9 Grammatical Pitfalls


[pruh-prahy-i-ter-ee] /prəˈpraɪ ɪˌtɛr i/
belonging to a proprietor.
being a proprietor; holding property:
the proprietary class.
pertaining to property or ownership:
proprietary wealth.
belonging or controlled as property.
manufactured and sold only by the owner of the patent, formula, brand name, or trademark associated with the product:
proprietary medicine.
privately owned and operated for profit:
proprietary hospitals.
noun, plural proprietaries.
an owner or proprietor.
a body of proprietors.
American History. the grantee or owner, or one of the grantees or owners, of a proprietary colony.
something owned, especially real estate.
a proprietary medicine.
Also called proprietary school. a school organized as a profit-making venture primarily to teach vocational skills or self-improvement techniques.
Origin of proprietary
late Middle English
1400-50; late Middle English (noun) < Medieval Latin proprietārius owner, noun use of Late Latin: of an owner, of ownership. See propriety, -ary
Related forms
[pruh-prahy-i-tair-i-lee, -prahy-i-ter-] /prəˌpraɪ ɪˈtɛər ɪ li, -ˈpraɪ ɪˌtɛr-/ (Show IPA),
nonproprietary, adjective, noun, plural nonproprietaries. Unabridged
Based on the Random House Dictionary, © Random House, Inc. 2015.
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Examples from the web for proprietary
  • For a business, that information would be proprietary.
  • Ending proprietary funding, end closed research results, restore peer review.
  • The present way of proprietary, closed non-peer reviewed licensed results reeks.
  • PCs used to be a crucial part of any big, corporate technology purchase because they were expensive and proprietary.
  • Pharmaceutical firms are profit-making enterprises, which often earn huge profits from proprietary drugs.
  • All data is non-proprietary, and can be used by anyone.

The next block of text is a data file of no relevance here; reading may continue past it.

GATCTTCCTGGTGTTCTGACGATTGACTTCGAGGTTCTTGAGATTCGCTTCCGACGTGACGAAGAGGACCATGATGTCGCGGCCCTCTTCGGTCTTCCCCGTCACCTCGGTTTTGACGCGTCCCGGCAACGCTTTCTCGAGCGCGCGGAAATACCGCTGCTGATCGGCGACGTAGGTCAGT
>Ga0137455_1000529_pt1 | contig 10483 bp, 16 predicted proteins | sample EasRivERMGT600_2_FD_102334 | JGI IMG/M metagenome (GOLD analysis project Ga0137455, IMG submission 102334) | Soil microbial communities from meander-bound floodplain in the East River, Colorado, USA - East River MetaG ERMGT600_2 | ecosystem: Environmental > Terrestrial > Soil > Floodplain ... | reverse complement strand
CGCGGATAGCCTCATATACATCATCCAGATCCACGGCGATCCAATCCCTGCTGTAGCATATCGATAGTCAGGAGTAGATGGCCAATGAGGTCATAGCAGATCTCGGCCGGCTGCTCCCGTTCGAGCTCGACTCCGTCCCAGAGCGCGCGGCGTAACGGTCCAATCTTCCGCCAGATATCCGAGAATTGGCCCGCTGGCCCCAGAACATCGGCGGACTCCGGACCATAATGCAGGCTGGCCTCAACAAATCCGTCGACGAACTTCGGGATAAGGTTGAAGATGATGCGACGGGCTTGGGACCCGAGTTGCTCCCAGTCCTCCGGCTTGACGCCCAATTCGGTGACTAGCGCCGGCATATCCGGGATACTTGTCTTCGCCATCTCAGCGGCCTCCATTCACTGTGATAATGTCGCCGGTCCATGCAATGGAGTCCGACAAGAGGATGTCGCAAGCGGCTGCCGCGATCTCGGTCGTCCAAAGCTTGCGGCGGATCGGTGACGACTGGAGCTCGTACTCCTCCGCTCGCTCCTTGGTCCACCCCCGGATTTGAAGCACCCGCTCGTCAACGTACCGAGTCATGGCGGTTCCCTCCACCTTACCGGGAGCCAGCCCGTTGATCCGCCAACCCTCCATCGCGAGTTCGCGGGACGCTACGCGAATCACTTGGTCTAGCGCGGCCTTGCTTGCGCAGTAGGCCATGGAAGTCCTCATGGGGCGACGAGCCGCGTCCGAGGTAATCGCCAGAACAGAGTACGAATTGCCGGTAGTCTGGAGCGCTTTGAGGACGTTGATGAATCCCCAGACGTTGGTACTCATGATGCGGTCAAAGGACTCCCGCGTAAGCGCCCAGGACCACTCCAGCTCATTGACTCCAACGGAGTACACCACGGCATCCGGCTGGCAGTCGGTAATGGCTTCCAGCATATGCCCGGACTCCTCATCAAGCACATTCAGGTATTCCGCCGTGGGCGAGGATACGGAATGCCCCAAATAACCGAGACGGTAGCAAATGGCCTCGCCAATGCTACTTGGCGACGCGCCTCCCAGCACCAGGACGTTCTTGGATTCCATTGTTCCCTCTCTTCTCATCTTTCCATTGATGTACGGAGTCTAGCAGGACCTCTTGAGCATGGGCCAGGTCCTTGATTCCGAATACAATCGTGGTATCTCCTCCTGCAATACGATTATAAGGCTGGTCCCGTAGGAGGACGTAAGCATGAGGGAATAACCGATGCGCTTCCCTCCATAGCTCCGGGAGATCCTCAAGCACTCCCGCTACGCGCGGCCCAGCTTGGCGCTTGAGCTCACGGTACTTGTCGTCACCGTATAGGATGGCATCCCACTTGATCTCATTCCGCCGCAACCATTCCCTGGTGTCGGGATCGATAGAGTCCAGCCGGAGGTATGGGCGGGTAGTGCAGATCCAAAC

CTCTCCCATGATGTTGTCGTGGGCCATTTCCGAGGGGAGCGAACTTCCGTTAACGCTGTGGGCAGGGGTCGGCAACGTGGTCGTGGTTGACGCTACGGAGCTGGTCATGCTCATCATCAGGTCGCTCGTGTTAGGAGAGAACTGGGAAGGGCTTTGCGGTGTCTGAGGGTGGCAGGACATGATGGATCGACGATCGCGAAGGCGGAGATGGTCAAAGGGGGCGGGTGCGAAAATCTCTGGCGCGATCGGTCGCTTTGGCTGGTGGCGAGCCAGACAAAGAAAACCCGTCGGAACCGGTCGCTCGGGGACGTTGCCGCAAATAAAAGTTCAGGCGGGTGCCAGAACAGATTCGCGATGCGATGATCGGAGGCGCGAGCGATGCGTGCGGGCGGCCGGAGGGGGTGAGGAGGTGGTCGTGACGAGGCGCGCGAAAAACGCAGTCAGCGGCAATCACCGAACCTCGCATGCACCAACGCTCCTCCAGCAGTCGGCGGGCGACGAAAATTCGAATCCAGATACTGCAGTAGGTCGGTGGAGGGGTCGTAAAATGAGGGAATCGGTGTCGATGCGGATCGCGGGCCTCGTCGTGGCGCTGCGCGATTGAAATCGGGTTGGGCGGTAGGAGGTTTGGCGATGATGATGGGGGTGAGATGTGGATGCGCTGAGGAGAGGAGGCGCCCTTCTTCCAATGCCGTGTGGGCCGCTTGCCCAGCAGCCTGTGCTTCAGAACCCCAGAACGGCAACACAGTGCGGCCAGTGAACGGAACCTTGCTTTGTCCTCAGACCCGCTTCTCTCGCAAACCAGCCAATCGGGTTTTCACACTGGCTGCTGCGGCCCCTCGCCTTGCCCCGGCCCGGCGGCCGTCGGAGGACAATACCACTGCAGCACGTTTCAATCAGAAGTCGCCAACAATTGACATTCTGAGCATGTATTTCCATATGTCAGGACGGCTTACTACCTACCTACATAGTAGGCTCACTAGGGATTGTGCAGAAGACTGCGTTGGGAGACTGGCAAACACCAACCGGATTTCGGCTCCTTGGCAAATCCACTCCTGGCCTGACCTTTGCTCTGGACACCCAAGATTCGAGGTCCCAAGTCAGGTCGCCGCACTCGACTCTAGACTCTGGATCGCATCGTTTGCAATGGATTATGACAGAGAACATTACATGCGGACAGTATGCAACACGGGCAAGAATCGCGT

• But it has refused to divulge the full chemical composition, calling it proprietary information.
  • But such devices often require costly proprietary communication networks.
  • The details are proprietary, but it's a combination of metallurgy and the process that allows us to do it.
  • Yet it protects the proprietary routing instructions that differentiate one company's hardware from another.
British Dictionary definitions for proprietary


/prəˈpraɪɪtərɪ; -trɪ/
of, relating to, or belonging to property or proprietors
privately owned and controlled
(med) of or denoting a drug or agent manufactured and distributed under a trade name Compare ethical (sense 3)
noun (pl) -taries
(med) a proprietary drug or agent
a proprietor or proprietors collectively
  1. right to property
  2. property owned
Also called lord proprietary. (in Colonial America) an owner, governor, or grantee of a proprietary colony
Derived Forms
proprietarily, adverb
Word Origin
C15: from Late Latin proprietārius an owner, from proprius one's own
Collins English Dictionary - Complete & Unabridged 2012 Digital Edition
© William Collins Sons & Co. Ltd. 1979, 1986 © HarperCollins
Publishers 1998, 2000, 2003, 2005, 2006, 2007, 2009, 2012
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Word Origin and History for proprietary

mid-15c., "possessing worldly goods in excess of a cleric's needs," from Medieval Latin proprietarius "owner of property," noun use of Late Latin adjective proprietarius "of a property holder," from Latin proprietas "owner" (see property). Meaning "held in private ownership" is first attested 1580s. The word was used earlier in English as a noun meaning "proprietor," also "worldly person" (c.1400), from a noun use in French and Medieval Latin.

Online Etymology Dictionary, © 2010 Douglas Harper
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proprietary in Medicine

proprietary pro·pri·e·tar·y (prə-prī'ĭ-těr'ē)

  1. Exclusively owned, as of a hospital.

  2. Owned by an individual or corporation under a trademark or patent, as of a drug.

A proprietary medicine.
The American Heritage® Stedman's Medical Dictionary
Copyright © 2002, 2001, 1995 by Houghton Mifflin Company. Published by Houghton Mifflin Company.
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proprietary in Technology

1. In marketroid-speak, superior; implies a product imbued with exclusive magic by the unmatched brilliance of the company's own hardware or software designers.
2. In the language of hackers and users, inferior; implies a product not conforming to open-systems standards, and thus one that puts the customer at the mercy of a vendor who can inflate service and upgrade charges after the initial sale has locked the customer in.
[Jargon File]
The Free On-line Dictionary of Computing, © Denis Howe 2010
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